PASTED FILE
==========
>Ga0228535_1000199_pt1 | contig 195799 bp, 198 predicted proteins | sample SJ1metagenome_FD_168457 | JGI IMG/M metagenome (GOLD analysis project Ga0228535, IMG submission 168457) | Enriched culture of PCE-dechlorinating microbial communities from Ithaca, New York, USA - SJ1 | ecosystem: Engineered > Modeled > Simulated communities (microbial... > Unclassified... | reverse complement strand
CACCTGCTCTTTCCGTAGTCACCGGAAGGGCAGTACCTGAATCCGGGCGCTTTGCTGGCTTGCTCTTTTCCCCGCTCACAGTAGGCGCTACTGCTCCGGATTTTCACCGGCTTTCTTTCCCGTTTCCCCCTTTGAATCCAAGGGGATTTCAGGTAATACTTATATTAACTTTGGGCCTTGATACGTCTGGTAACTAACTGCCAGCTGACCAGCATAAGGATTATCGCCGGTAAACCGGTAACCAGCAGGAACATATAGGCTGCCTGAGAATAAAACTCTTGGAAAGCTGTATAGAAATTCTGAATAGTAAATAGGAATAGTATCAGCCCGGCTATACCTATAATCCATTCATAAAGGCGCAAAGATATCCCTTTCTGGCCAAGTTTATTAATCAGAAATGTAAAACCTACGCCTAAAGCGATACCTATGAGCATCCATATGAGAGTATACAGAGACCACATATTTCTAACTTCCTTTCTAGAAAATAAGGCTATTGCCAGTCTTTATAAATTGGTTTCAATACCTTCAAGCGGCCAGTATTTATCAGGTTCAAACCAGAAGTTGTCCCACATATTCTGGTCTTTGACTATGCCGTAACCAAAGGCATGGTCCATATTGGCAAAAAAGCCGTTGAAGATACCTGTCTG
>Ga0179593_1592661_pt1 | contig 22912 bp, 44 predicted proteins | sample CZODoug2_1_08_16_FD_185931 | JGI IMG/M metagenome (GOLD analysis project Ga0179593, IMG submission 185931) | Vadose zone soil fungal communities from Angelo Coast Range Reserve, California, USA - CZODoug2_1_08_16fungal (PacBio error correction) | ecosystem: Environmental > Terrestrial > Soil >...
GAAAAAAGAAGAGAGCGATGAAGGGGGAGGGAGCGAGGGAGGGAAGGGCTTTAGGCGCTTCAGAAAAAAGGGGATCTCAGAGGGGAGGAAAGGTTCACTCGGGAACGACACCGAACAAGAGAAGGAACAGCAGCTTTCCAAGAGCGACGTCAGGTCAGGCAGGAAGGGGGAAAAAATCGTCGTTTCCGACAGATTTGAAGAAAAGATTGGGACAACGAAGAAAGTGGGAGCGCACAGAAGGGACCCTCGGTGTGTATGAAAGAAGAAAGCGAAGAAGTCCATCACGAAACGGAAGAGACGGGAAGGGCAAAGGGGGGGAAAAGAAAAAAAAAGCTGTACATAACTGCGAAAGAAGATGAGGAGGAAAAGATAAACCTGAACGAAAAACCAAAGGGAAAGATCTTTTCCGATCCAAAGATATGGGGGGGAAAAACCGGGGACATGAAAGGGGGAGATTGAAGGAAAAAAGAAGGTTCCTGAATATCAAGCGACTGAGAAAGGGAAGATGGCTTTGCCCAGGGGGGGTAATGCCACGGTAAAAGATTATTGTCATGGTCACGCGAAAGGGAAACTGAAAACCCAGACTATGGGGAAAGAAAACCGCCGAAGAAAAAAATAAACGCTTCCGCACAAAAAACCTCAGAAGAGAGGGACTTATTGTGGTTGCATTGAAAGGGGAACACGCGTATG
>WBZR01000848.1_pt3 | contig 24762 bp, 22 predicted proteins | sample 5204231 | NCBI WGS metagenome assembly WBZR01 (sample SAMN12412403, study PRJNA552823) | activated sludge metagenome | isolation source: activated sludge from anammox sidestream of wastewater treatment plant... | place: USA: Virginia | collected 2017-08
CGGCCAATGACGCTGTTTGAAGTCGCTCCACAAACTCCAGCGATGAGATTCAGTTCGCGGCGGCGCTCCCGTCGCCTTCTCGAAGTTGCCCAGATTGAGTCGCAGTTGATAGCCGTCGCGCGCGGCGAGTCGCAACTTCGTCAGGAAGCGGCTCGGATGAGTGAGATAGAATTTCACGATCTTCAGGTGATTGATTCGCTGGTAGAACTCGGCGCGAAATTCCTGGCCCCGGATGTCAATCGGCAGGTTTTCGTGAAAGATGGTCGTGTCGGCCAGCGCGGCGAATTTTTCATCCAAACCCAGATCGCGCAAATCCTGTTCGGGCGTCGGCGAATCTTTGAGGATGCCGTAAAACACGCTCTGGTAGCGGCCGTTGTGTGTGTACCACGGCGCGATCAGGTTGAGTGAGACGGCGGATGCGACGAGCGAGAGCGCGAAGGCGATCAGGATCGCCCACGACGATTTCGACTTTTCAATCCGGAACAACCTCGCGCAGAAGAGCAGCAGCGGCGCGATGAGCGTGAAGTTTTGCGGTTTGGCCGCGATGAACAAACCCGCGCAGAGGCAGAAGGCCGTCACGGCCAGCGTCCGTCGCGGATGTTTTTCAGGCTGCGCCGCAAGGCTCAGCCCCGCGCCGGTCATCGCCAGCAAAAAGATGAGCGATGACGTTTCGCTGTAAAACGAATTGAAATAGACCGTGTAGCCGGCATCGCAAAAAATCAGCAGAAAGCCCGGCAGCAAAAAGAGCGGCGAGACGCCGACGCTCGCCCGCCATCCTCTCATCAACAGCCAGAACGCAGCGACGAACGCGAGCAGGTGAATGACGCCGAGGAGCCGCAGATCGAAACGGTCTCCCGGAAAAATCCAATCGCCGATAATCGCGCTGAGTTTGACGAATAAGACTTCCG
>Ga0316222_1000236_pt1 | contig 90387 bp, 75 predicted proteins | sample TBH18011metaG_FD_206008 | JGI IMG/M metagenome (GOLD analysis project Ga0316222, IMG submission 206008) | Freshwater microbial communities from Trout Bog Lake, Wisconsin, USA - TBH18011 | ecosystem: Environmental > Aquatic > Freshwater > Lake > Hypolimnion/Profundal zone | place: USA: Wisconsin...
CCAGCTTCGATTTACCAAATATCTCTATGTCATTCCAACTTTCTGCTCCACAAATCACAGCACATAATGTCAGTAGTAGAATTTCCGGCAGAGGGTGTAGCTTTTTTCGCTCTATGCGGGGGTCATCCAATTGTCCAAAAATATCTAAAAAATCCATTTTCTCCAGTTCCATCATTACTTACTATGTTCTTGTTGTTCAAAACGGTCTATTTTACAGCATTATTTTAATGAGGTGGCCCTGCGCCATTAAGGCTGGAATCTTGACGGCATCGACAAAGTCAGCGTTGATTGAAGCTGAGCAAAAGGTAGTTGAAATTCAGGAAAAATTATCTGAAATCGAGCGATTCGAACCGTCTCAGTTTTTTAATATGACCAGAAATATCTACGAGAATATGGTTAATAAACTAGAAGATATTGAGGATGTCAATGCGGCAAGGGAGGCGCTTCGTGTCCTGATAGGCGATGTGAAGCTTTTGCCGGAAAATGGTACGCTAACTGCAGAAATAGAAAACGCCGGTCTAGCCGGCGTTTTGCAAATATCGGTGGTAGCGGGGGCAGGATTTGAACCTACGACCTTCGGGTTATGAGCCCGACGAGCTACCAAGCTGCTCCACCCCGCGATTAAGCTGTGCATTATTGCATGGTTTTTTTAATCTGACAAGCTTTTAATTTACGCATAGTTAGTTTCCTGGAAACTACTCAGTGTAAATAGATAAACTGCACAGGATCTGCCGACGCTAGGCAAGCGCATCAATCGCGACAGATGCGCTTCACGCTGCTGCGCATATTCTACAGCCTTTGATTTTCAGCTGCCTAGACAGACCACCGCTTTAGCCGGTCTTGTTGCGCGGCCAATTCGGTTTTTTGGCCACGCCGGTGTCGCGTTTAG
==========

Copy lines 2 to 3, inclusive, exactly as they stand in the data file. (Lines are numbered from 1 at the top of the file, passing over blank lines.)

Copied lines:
CACCTGCTCTTTCCGTAGTCACCGGAAGGGCAGTACCTGAATCCGGGCGCTTTGCTGGCTTGCTCTTTTCCCCGCTCACAGTAGGCGCTACTGCTCCGGATTTTCACCGGCTTTCTTTCCCGTTTCCCCCTTTGAATCCAAGGGGATTTCAGGTAATACTTATATTAACTTTGGGCCTTGATACGTCTGGTAACTAACTGCCAGCTGACCAGCATAAGGATTATCGCCGGTAAACCGGTAACCAGCAGGAACATATAGGCTGCCTGAGAATAAAACTCTTGGAAAGCTGTATAGAAATTCTGAATAGTAAATAGGAATAGTATCAGCCCGGCTATACCTATAATCCATTCATAAAGGCGCAAAGATATCCCTTTCTGGCCAAGTTTATTAATCAGAAATGTAAAACCTACGCCTAAAGCGATACCTATGAGCATCCATATGAGAGTATACAGAGACCACATATTTCTAACTTCCTTTCTAGAAAATAAGGCTATTGCCAGTCTTTATAAATTGGTTTCAATACCTTCAAGCGGCCAGTATTTATCAGGTTCAAACCAGAAGTTGTCCCACATATTCTGGTCTTTGACTATGCCGTAACCAAAGGCATGGTCCATATTGGCAAAAAAGCCGTTGAAGATACCTGTCTG
>Ga0179593_1592661_pt1 | contig 22912 bp, 44 predicted proteins | sample CZODoug2_1_08_16_FD_185931 | JGI IMG/M metagenome (GOLD analysis project Ga0179593, IMG submission 185931) | Vadose zone soil fungal communities from Angelo Coast Range Reserve, California, USA - CZODoug2_1_08_16fungal (PacBio error correction) | ecosystem: Environmental > Terrestrial > Soil >...